Design Systems, brand and identity1 (part one)
Here is the issue
Our digital estate grew very quickly and tactically: when Tesco saw an opportunity to meet its customers in a new channel we went for it - groceries, sofas, kitchens, GM, carpets, wine by the case, media streaming, and so on.
Every time we did this we followed the same pattern, we set up something small and we rolled it into something bigger and better, or we closed it down. This pattern is more or less the same for every large organisation and it’s proven to be a good approach for going out into an unknown territory like digital.
Now that digital isn’t the hot new thing and the channel is maturing, businesses are looking at their digital channels and taking stock of where they’re at and what they’ve got to work with. We’ve moved from being a hedging bet on the future to a point where our leaders are asking when we’re going to start contributing to the bottom line.
Add to this the increasing understanding business leaders have of the importance of customer experience and the value of managing our customer journeys. It’s no longer sufficient to simply have a website or an app for a specific proposition; it needs to be adding value to the whole business and playing an active role in improving the customer journey for all our brand’s customers.
This is the challenge
So here’s the challenge - we’re under scrutiny from all sides.
Our investors are looking for signs in our digital estate that we’re ready to face the onslaught of Amazon, that we’re set up to move quickly and able to sense and respond to opportunities and threats in the wider market.
Our business leaders are looking to us to reduce the costs and complexity of managing our digital channels. Every different website or product that we have pointing at our customers has a cost, and we’ve got an awful lot of them.
Our customers want to get on with their shopping, and while a lot of them are loyal to our brand their expectation on digital is set elsewhere: search needs to be as good as Google, we need to be as inspiring as Instagram, and checkout needs to be as frictionless as Amazon: we don’t get a free-pass for being Tesco.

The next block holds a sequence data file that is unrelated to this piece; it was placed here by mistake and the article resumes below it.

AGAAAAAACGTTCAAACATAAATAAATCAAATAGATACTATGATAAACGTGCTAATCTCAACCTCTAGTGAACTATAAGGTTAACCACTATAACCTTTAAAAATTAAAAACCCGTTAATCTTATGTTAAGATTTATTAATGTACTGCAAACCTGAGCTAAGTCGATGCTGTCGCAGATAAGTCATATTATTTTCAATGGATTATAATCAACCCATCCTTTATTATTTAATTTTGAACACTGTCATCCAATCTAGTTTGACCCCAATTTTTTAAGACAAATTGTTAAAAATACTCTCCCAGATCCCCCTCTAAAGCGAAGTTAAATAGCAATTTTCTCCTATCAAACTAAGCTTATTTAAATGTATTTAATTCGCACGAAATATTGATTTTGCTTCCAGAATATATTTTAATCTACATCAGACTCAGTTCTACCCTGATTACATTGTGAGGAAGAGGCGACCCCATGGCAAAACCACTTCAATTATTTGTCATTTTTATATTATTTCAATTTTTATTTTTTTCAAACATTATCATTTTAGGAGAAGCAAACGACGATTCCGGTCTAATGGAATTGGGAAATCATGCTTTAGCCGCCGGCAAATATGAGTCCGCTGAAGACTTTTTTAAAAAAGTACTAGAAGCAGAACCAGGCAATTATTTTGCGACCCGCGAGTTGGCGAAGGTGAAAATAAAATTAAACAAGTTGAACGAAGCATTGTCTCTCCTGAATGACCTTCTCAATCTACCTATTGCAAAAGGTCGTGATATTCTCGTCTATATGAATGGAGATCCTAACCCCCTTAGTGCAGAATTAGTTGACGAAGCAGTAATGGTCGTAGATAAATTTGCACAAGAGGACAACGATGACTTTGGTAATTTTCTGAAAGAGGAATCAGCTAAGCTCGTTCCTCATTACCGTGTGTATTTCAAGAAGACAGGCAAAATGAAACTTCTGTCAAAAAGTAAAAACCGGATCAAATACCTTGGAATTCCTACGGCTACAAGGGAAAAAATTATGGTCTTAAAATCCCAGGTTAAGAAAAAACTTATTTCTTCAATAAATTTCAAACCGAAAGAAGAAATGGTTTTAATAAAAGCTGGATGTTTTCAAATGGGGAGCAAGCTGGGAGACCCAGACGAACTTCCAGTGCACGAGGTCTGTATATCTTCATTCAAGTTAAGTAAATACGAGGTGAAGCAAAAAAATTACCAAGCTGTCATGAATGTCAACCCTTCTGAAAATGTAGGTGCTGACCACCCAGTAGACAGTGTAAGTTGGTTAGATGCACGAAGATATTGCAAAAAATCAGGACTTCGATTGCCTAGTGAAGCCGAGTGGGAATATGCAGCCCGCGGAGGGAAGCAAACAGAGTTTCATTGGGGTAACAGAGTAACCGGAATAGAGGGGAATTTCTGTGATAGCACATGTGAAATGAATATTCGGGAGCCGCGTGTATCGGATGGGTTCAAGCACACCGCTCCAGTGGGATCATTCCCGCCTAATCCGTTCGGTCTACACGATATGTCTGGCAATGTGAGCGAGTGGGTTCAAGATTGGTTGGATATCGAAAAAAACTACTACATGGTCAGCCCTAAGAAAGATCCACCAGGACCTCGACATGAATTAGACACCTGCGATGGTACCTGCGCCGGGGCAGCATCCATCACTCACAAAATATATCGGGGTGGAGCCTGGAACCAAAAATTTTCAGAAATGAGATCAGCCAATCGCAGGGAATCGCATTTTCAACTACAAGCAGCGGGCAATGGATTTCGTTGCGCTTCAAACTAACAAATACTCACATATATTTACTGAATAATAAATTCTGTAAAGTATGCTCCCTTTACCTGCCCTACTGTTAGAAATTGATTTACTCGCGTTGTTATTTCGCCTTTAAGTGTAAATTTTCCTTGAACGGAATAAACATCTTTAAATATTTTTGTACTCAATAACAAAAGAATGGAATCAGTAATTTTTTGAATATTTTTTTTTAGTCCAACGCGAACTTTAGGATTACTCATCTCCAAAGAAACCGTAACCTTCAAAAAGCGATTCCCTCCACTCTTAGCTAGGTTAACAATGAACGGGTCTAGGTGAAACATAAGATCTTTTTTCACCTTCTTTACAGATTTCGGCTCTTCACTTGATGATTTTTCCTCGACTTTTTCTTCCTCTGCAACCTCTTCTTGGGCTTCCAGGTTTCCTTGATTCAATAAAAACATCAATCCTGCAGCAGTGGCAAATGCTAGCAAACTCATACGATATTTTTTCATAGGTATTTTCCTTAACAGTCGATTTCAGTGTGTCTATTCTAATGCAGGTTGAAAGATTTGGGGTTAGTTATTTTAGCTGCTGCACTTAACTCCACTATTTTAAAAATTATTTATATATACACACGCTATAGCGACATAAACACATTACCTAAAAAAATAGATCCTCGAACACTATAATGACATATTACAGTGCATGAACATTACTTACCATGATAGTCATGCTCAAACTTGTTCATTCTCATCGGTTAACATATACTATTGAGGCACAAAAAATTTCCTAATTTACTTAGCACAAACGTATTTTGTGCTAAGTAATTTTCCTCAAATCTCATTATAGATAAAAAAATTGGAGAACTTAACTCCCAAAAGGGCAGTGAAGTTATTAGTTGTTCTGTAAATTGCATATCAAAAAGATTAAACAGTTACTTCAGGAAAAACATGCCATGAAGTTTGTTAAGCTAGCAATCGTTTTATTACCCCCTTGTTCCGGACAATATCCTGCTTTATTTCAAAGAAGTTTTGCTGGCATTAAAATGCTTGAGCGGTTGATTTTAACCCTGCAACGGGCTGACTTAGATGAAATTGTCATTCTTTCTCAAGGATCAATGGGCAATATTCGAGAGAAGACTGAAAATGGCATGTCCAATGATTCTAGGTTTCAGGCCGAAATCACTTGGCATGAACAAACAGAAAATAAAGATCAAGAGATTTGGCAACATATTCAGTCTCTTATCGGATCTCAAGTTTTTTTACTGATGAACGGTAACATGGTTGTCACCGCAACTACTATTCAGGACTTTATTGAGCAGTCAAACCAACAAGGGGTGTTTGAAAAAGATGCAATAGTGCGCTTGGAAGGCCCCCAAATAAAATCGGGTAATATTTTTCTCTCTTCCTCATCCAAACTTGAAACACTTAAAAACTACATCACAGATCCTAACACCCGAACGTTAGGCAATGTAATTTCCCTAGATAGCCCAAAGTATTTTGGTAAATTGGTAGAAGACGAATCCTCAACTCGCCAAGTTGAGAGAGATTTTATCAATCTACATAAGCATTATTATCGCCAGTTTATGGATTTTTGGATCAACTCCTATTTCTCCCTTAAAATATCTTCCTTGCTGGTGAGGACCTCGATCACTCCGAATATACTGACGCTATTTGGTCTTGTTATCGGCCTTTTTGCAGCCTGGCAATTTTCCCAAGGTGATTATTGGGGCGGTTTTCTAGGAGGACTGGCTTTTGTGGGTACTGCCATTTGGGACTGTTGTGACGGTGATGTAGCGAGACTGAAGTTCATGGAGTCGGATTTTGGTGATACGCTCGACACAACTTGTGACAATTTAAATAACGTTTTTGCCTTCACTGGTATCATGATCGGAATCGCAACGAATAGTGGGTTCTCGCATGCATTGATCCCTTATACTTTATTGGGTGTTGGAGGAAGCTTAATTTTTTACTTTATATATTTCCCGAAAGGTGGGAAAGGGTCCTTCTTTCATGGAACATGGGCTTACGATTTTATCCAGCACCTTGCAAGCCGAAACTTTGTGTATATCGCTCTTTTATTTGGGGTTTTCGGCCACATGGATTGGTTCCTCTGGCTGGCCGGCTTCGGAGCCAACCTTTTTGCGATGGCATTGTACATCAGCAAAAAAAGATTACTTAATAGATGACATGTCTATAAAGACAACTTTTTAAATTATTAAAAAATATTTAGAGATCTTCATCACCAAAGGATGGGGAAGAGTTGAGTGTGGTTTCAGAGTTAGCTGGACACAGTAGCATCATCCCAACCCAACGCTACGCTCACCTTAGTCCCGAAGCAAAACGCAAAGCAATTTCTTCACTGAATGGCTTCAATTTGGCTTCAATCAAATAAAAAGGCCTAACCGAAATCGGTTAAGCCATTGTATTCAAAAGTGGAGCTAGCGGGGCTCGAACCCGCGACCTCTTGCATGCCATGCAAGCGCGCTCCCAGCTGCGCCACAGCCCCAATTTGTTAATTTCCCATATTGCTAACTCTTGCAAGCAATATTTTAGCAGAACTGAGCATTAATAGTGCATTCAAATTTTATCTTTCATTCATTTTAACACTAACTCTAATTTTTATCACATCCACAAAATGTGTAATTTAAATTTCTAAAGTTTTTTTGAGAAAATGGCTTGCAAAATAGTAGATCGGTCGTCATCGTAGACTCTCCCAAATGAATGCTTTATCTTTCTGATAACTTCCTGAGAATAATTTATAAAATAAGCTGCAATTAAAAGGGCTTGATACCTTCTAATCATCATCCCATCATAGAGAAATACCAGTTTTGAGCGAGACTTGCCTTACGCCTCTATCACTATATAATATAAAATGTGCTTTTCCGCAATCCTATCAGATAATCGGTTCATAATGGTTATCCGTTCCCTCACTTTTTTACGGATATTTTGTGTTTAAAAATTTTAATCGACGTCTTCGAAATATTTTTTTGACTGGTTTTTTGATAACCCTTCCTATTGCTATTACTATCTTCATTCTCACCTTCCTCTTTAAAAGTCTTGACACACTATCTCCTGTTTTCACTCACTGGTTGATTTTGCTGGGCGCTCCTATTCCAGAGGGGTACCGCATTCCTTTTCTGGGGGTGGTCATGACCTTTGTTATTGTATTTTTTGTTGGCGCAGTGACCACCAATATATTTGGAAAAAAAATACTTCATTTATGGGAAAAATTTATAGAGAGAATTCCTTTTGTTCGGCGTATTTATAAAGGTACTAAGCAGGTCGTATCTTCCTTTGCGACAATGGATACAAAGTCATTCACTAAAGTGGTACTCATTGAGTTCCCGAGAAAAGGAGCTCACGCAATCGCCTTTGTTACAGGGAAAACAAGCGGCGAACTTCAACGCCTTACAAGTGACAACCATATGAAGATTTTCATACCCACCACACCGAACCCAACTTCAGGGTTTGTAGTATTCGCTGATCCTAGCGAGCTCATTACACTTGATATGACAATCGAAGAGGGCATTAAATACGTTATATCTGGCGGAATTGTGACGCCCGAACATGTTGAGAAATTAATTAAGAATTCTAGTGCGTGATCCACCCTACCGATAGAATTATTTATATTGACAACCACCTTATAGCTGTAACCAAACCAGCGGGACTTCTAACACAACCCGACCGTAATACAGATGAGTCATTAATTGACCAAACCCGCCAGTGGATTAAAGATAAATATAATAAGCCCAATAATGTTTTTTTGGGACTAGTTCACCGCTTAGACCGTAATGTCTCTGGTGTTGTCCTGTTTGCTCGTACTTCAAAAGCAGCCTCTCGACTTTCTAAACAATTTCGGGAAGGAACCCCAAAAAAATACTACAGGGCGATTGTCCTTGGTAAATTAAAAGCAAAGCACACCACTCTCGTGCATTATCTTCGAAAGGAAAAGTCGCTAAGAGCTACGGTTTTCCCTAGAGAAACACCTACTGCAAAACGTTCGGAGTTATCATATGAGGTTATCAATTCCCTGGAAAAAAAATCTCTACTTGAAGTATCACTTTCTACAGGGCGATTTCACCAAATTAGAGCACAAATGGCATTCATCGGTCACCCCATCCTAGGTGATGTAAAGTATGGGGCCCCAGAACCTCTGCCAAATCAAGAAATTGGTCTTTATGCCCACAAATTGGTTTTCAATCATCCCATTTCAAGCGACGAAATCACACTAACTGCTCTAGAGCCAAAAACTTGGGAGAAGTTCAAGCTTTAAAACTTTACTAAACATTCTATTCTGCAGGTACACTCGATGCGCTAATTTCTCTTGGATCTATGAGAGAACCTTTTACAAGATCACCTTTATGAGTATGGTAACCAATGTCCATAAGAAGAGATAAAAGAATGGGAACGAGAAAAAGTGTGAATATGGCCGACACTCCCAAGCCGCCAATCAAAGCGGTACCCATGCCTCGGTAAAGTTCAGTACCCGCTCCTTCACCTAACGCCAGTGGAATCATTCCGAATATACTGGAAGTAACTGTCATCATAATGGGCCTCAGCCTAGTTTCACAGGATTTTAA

SIDE NOTE Survivorship bias or survival bias is the logical error of concentrating on the people or things that made it past some selection process and overlooking those that did not, typically because of their lack of visibility. Story of Abraham Wald in WWII and where to reinforce aircraft coming back from bombing missions.
At the same time, we have to attend to the legacy we’ve created - too many websites and apps all competing for the same customers’ attention. It might make sense to us inside the building to have our teams and websites divided up into grocery, and another one for GM, and another for store locator, and another for our homepage (our homepage!), and another for general help (but not specific help), but it makes zero sense for our customers. It’s just confusing. To our customers there is only one Tesco.
So, the most we can say is that our most loyal customers have learnt over time how to negotiate the insane structures we’ve put between them and the shopping they want to do, but crucially we have very little idea about how many other people (or in business-speak: potential customers) that we’ve put off before they even get close to shopping with us.
In the next section I’m going to step aback and define some terms: one thing I’ve learnt is that people get very, very confused when they start dealing with concepts like brand and identity and this uncertainty gets in the way of understanding how design works at large scale.
Notes for a talk never given…↩